PADDLE FISH This one could have been called the "scooper fish." The paddle fish has a long, flat bony nose which is 1 /3 of its total length. Using its snout as a shovel, ft goes along scooping up mud and gravel in search of food.

SQUID The squid can distinguish polarized light, which we cannot see. in addition, ft has a finer detail structure on Its retinas. This would indicate that ft can almost certainly see far better than we can. How can the squid see better than we can, when, according to the theory of evolutionists, ft is supposed to be one of the earliest creatures to have evolved?

CLIMBING PERCH The climbing perch of Burma often leaves the water, travels inland, and climbs trees!

On each side of its head there is a built-in storage tank. Before leaving the water, the little perch fills these two tanks with water. They are used to keep its gills wet. This water is aerated as it travels overland, so it can stay out of water for a time. But if ft does not find another pool to jump into, then it will limb trees in search of pools of water in the crotches of tree trunks. It needs to replenish ft water in its two storage tanks!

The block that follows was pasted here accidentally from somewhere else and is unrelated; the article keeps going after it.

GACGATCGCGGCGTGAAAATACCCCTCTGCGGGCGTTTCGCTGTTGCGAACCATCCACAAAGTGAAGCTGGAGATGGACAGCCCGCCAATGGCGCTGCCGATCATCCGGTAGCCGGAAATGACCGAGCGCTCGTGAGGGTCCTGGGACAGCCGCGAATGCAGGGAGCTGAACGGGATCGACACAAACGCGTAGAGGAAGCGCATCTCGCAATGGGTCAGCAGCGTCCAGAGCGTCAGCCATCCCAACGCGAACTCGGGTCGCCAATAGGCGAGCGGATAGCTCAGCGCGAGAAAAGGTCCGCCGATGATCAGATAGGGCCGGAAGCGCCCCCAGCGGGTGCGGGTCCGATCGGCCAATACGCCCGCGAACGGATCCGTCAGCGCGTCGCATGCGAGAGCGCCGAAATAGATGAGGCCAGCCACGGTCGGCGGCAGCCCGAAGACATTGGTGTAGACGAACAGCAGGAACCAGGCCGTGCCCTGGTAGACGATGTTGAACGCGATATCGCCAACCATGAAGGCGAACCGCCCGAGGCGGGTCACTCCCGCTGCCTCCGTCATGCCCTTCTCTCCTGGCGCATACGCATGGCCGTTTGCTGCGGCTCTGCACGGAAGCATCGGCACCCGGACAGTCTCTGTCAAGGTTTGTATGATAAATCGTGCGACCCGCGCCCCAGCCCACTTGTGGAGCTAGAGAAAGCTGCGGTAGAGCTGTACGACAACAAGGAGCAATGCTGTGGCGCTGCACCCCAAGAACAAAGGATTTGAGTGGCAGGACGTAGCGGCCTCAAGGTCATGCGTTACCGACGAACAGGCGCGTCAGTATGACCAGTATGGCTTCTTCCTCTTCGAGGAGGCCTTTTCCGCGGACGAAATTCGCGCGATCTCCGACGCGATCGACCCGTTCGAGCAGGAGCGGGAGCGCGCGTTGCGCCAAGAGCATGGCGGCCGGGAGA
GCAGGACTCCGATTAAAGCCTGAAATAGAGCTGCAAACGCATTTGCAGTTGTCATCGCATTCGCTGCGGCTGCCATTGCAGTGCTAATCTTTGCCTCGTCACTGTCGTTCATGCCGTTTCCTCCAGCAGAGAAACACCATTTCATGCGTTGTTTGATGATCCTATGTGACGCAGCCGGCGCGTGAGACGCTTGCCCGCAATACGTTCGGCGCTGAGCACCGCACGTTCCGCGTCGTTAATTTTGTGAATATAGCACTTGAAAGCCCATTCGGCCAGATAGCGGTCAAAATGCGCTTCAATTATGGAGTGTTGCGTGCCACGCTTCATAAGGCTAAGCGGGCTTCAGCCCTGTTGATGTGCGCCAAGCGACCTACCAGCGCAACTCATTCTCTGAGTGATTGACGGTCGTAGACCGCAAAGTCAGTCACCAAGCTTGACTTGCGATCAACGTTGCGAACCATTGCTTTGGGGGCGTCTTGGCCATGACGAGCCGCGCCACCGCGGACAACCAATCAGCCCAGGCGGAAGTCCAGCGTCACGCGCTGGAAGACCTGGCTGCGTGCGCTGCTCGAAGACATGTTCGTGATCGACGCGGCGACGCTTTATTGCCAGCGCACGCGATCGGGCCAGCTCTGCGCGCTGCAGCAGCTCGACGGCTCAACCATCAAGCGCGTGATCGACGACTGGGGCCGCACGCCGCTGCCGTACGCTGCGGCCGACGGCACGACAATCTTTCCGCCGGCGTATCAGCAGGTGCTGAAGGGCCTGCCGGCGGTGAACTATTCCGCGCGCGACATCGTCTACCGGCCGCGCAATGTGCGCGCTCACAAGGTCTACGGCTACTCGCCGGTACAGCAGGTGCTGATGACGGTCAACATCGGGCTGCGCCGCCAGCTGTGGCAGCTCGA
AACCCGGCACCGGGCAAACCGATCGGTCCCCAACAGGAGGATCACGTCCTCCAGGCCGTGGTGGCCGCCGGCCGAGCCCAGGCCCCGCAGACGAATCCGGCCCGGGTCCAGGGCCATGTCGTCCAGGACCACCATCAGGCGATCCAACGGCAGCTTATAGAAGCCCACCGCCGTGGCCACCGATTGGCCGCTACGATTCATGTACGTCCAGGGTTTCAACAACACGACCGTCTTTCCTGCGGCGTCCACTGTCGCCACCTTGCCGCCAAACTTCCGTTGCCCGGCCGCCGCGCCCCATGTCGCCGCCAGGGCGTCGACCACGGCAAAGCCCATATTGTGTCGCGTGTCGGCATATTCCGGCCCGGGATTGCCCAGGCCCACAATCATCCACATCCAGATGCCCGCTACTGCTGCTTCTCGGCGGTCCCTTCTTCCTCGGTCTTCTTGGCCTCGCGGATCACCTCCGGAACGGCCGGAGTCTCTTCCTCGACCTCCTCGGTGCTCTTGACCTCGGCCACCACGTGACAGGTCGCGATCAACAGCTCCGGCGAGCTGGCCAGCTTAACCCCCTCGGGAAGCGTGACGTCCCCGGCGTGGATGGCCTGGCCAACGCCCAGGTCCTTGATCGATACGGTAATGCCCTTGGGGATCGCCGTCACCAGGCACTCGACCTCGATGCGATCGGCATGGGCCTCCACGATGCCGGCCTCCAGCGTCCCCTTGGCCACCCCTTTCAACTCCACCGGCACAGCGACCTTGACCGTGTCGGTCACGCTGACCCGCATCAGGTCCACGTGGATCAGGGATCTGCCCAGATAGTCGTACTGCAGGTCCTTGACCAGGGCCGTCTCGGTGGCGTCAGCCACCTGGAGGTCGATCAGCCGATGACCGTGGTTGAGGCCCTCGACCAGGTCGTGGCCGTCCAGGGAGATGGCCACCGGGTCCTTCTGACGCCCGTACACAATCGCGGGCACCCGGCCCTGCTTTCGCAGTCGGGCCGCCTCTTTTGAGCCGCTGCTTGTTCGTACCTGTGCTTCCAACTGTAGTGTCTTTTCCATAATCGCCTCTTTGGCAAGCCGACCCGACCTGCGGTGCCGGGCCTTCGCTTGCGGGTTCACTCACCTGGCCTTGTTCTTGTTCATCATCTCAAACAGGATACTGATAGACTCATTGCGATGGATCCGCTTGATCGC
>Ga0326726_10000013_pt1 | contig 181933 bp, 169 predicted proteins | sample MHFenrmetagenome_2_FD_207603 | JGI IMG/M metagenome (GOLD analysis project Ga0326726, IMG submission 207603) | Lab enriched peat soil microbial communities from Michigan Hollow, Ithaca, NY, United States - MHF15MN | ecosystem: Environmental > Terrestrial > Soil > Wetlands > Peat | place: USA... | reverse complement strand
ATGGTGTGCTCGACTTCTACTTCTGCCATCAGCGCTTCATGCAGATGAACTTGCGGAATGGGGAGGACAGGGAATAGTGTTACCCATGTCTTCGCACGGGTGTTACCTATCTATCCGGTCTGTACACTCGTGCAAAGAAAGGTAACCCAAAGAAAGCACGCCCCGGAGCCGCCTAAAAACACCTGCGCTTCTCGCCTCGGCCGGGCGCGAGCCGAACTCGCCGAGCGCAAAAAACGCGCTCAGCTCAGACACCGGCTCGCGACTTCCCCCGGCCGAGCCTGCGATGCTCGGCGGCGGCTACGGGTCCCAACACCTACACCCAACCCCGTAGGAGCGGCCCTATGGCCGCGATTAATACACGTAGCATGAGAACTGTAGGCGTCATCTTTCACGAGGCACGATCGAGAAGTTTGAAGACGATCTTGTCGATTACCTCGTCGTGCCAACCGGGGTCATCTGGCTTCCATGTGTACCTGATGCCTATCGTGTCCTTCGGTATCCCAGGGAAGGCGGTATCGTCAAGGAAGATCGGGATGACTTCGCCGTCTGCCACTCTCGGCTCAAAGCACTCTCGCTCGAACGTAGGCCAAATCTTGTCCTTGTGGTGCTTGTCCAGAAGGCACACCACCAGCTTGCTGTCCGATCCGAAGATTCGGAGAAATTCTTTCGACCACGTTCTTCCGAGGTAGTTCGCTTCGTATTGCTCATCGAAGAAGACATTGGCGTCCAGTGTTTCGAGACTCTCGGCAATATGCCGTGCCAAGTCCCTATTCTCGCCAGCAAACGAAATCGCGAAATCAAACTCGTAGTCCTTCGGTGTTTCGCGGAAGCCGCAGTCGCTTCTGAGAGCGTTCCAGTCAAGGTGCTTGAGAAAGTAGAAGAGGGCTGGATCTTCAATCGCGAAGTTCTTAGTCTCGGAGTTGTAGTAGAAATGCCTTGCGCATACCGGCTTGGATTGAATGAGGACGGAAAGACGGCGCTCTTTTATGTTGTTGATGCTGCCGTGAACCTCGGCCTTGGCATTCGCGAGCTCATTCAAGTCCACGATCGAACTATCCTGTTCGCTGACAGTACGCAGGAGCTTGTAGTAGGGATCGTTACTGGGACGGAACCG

How did this creature ever think up all this, and then make the proper equipment to walk around and climb trees? Why does it even attempt to leave the safety of the water for the dangers of overland travel?

As ft climbs a tree, it will cling to the bark with its gill covers and will use its spiney fins to help ft climb.

Any normal fish that tried to do this would die quickly, so there is no way one could "evolve" into a land-walking, tree-climbing perch!

  CLEANER FISH There are several species Of cleaner fish, as well as a number of species of tiny, beautifully decorated cleaner shrimp which remove the parasites from other fish. In fact, several dozen cleaner relationships have been observed in tropical waters.

A wide variety of parasites get on the fish and eat into their sides and fins. They even get into their mouths. So they go to the "cleaner stations" for help.

Arriving there, the distressed fish give certain signals indicating that they want help. If they do not give these signals, the cleaner fish or shrimp may not venture forth, since normally bigger fish travel around looking for smaller ones to eat.

These signals include color change, an attitude of rest with gills and fins flared, or standing upright -vertically in the water with head up and fins flapping.